Poll: Nearly Two-Thirds of Americans Fed Up With Political Parties

Suffolk University/USA Today survey of unregistered and unlikely voters found nearly two-thirds of Americans will avoid voting in 2018 because “they have given up on the political parties and a system that they say is beyond reform and repair.” That might sound like a bummer, but don’t miss the beauty of it.

The survey turns the dominant media narrative—that Americans are divided—upside down. That’s because Americans agree about a big problem: Corruption. Sixty-eight percent of the voters surveyed said they stopped paying attention to politics “because it’s so corrupt.” Similarly, 63 percent said they’d given up because “nothing ever gets done– it’s a bunch of empty promises.”

Politics is corrupt. And there are empty promises. The system, however, is not “beyond reform and repair” because we finally agree about the problem. Now, it’s time to unite and fight for the solution.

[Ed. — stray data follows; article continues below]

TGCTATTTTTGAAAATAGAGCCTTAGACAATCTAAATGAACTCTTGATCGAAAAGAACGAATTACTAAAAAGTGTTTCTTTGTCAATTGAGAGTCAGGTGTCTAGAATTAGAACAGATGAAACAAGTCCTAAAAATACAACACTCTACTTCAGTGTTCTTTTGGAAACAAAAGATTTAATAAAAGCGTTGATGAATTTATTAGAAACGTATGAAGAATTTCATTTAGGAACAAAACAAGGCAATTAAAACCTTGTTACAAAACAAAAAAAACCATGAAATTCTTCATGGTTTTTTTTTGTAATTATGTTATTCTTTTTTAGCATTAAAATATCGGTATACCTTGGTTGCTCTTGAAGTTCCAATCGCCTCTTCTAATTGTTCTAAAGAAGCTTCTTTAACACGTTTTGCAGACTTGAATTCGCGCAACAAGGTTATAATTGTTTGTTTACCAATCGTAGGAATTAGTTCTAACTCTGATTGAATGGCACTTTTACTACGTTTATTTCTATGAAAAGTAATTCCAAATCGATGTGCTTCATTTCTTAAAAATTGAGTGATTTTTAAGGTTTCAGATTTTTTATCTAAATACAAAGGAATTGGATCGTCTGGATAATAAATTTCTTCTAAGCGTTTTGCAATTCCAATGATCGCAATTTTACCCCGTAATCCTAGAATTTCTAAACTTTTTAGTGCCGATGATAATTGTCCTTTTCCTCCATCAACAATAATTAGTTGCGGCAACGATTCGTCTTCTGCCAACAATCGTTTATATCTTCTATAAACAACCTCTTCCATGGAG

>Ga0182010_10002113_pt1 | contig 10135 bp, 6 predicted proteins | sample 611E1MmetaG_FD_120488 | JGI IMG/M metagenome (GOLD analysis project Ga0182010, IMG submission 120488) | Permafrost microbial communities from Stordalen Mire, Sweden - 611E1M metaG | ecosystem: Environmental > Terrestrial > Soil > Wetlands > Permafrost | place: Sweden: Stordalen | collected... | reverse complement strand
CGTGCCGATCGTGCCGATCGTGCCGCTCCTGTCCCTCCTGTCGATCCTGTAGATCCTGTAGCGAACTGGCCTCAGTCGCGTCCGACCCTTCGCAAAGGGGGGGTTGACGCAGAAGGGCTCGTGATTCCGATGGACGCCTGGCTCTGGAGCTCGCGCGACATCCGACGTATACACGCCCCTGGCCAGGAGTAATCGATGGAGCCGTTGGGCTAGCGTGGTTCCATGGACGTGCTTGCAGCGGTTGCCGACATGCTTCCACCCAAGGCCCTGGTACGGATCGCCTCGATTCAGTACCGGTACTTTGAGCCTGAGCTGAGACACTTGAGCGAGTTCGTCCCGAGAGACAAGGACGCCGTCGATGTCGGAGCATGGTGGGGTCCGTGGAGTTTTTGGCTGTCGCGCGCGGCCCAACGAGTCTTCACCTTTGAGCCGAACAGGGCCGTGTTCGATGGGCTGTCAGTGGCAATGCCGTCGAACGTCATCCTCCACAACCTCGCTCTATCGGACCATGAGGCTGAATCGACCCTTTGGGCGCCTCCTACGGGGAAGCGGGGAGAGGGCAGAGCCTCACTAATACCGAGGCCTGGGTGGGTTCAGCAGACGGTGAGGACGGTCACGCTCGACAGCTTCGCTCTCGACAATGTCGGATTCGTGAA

That problem, caused by corruption, is poor representation. Only 22 percent of respondents said Democrats and Republicans do a good job of representing Americans’ political views, while a majority want to see a third party or multiple parties.

The solution is political competition. According to Gallup, more Americans than ever before want a major third party. Despite this desire, more than 200 million registered voters are forced to choose between two parties owned and operated by special interests. Why? Because Democrats and Republicans have effectively rigged the rules to preserve their duopoly on power.

To restore political competition, we need to unrig the rules—and there’s a reform for that. It’s called The American Anti-Corruption Act, which would ban political bribes, end secret money, and fix our broken elections.

I’m the only candidate for Michigan’s 11th district talking about The American Anti-Corruption Act because I’m the only independent interested in fixing the system. The Democrats and Republicans in this race talk a big game about serving constituents, but any serious public servant should see this is the priority for Congress.

You may care more about another issue, such as healthcare, immigration, or infrastructure. And I hear you. But I can guarantee this: Good things cannot come from a corrupt process. We need reform first. 

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